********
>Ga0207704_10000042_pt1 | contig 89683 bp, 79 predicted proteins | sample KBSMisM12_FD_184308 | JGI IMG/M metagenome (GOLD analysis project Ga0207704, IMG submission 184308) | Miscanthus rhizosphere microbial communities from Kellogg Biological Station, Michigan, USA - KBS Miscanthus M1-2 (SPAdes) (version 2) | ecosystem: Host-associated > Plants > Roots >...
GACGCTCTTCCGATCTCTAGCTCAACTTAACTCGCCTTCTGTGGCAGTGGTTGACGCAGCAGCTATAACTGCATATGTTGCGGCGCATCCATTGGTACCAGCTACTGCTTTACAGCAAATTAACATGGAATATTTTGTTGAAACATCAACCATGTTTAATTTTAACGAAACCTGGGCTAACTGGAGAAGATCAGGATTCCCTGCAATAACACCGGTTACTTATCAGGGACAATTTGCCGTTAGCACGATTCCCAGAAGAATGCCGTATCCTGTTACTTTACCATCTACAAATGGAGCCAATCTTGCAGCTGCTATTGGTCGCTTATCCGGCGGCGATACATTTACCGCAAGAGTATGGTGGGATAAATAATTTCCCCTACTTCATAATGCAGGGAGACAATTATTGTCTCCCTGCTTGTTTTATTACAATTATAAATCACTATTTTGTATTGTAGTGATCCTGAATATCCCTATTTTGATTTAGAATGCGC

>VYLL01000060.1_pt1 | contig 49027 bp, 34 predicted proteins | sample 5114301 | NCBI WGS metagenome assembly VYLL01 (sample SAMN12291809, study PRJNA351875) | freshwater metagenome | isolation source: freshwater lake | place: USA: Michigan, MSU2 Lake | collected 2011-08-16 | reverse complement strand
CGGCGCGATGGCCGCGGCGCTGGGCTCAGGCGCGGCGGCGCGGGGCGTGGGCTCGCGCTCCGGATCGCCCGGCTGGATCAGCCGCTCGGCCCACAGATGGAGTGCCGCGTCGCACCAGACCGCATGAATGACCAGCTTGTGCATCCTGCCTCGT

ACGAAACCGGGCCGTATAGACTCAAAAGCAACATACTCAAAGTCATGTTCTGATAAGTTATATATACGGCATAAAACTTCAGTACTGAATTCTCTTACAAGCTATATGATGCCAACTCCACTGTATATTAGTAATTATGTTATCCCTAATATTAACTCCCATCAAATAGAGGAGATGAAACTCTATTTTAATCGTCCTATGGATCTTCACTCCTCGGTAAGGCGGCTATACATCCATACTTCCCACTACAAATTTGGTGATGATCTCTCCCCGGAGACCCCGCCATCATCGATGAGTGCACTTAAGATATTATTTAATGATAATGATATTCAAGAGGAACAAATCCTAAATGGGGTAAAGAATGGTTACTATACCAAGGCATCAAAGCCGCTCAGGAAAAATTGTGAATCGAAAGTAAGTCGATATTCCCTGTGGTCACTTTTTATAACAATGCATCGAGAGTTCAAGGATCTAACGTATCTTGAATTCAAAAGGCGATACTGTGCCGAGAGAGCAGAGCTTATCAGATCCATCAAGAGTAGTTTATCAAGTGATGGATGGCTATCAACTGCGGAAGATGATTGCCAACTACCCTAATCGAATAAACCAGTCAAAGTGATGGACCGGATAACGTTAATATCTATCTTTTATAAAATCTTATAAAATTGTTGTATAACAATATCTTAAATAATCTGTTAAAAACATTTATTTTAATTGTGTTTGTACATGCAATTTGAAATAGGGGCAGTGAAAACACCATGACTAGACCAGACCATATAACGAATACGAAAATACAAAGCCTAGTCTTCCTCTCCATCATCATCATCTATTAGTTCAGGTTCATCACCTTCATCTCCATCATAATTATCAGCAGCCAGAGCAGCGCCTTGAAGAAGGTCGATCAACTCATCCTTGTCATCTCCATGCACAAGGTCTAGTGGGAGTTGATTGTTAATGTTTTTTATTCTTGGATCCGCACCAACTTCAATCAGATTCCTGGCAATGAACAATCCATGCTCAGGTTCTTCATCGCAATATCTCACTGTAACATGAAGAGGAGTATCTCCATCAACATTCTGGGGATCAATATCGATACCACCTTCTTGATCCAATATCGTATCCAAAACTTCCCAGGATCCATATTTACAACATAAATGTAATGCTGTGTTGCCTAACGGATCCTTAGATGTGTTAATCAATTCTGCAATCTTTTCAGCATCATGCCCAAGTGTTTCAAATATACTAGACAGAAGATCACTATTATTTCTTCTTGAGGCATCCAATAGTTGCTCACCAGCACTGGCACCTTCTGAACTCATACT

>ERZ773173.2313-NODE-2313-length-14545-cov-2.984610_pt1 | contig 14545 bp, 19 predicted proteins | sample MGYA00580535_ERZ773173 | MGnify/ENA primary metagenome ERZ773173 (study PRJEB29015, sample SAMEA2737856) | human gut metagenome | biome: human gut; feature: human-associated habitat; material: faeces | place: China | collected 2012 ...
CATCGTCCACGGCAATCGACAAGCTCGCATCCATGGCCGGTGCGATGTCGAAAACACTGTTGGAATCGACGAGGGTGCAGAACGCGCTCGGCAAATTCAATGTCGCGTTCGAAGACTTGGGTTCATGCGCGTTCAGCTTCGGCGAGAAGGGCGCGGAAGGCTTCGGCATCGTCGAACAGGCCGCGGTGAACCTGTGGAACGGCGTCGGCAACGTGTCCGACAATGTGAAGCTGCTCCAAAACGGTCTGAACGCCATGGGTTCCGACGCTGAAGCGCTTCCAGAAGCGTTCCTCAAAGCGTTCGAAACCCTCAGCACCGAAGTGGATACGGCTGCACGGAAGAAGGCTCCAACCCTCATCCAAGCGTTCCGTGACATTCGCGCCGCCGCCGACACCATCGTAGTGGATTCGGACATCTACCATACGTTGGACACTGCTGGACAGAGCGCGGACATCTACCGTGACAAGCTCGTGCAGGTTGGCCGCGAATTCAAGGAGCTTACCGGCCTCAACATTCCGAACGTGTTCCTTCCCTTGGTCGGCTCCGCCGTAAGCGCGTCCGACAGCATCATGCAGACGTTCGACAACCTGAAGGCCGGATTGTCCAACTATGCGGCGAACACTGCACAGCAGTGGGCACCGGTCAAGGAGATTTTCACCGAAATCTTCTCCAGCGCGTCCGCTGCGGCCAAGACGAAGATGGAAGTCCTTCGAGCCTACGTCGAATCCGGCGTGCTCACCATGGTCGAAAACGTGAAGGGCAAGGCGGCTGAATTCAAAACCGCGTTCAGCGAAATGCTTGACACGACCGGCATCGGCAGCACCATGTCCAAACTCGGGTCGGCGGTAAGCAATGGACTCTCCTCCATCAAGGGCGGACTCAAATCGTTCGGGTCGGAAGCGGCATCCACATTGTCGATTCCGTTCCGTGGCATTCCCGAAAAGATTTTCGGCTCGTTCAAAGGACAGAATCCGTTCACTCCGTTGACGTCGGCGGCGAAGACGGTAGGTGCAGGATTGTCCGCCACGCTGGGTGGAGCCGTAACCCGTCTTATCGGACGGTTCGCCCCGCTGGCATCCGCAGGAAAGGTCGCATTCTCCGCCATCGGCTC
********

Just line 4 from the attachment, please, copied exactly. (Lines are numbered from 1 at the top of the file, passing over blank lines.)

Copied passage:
CGGCGCGATGGCCGCGGCGCTGGGCTCAGGCGCGGCGGCGCGGGGCGTGGGCTCGCGCTCCGGATCGCCCGGCTGGATCAGCCGCTCGGCCCACAGATGGAGTGCCGCGTCGCACCAGACCGCATGAATGACCAGCTTGTGCATCCTGCCTCGT